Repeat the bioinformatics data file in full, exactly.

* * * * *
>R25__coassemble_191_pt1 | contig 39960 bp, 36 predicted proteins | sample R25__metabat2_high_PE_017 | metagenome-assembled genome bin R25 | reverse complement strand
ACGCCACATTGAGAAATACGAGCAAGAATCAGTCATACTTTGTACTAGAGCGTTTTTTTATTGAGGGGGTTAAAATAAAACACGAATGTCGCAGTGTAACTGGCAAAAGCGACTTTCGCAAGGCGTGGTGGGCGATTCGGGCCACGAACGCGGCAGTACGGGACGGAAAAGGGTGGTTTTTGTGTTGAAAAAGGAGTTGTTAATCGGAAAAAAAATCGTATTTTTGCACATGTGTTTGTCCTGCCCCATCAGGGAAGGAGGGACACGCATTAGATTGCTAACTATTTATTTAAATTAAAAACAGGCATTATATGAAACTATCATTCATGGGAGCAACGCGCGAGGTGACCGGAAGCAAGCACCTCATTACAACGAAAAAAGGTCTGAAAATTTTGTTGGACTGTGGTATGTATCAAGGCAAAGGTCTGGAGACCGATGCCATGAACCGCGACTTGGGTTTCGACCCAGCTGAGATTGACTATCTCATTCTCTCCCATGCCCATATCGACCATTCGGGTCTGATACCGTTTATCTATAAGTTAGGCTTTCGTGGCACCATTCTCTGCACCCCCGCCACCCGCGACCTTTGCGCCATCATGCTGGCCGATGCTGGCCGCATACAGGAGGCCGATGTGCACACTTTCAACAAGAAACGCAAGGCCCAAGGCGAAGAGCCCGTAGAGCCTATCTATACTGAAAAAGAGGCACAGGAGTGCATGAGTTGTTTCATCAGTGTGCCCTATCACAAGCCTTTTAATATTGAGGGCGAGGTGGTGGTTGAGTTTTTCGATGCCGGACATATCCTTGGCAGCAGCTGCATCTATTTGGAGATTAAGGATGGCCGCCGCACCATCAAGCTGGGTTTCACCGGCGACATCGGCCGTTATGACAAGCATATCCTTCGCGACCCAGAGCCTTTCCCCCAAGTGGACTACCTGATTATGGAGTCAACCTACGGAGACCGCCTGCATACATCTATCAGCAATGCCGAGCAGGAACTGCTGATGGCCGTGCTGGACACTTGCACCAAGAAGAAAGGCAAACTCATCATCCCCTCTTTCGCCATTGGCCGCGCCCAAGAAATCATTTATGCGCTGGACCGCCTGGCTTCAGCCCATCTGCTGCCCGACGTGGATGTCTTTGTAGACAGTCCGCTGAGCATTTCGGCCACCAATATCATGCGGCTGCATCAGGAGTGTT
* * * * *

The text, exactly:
>R25__coassemble_191_pt1 | contig 39960 bp, 36 predicted proteins | sample R25__metabat2_high_PE_017 | metagenome-assembled genome bin R25 | reverse complement strand
ACGCCACATTGAGAAATACGAGCAAGAATCAGTCATACTTTGTACTAGAGCGTTTTTTTATTGAGGGGGTTAAAATAAAACACGAATGTCGCAGTGTAACTGGCAAAAGCGACTTTCGCAAGGCGTGGTGGGCGATTCGGGCCACGAACGCGGCAGTACGGGACGGAAAAGGGTGGTTTTTGTGTTGAAAAAGGAGTTGTTAATCGGAAAAAAAATCGTATTTTTGCACATGTGTTTGTCCTGCCCCATCAGGGAAGGAGGGACACGCATTAGATTGCTAACTATTTATTTAAATTAAAAACAGGCATTATATGAAACTATCATTCATGGGAGCAACGCGCGAGGTGACCGGAAGCAAGCACCTCATTACAACGAAAAAAGGTCTGAAAATTTTGTTGGACTGTGGTATGTATCAAGGCAAAGGTCTGGAGACCGATGCCATGAACCGCGACTTGGGTTTCGACCCAGCTGAGATTGACTATCTCATTCTCTCCCATGCCCATATCGACCATTCGGGTCTGATACCGTTTATCTATAAGTTAGGCTTTCGTGGCACCATTCTCTGCACCCCCGCCACCCGCGACCTTTGCGCCATCATGCTGGCCGATGCTGGCCGCATACAGGAGGCCGATGTGCACACTTTCAACAAGAAACGCAAGGCCCAAGGCGAAGAGCCCGTAGAGCCTATCTATACTGAAAAAGAGGCACAGGAGTGCATGAGTTGTTTCATCAGTGTGCCCTATCACAAGCCTTTTAATATTGAGGGCGAGGTGGTGGTTGAGTTTTTCGATGCCGGACATATCCTTGGCAGCAGCTGCATCTATTTGGAGATTAAGGATGGCCGCCGCACCATCAAGCTGGGTTTCACCGGCGACATCGGCCGTTATGACAAGCATATCCTTCGCGACCCAGAGCCTTTCCCCCAAGTGGACTACCTGATTATGGAGTCAACCTACGGAGACCGCCTGCATACATCTATCAGCAATGCCGAGCAGGAACTGCTGATGGCCGTGCTGGACACTTGCACCAAGAAGAAAGGCAAACTCATCATCCCCTCTTTCGCCATTGGCCGCGCCCAAGAAATCATTTATGCGCTGGACCGCCTGGCTTCAGCCCATCTGCTGCCCGACGTGGATGTCTTTGTAGACAGTCCGCTGAGCATTTCGGCCACCAATATCATGCGGCTGCATCAGGAGTGTT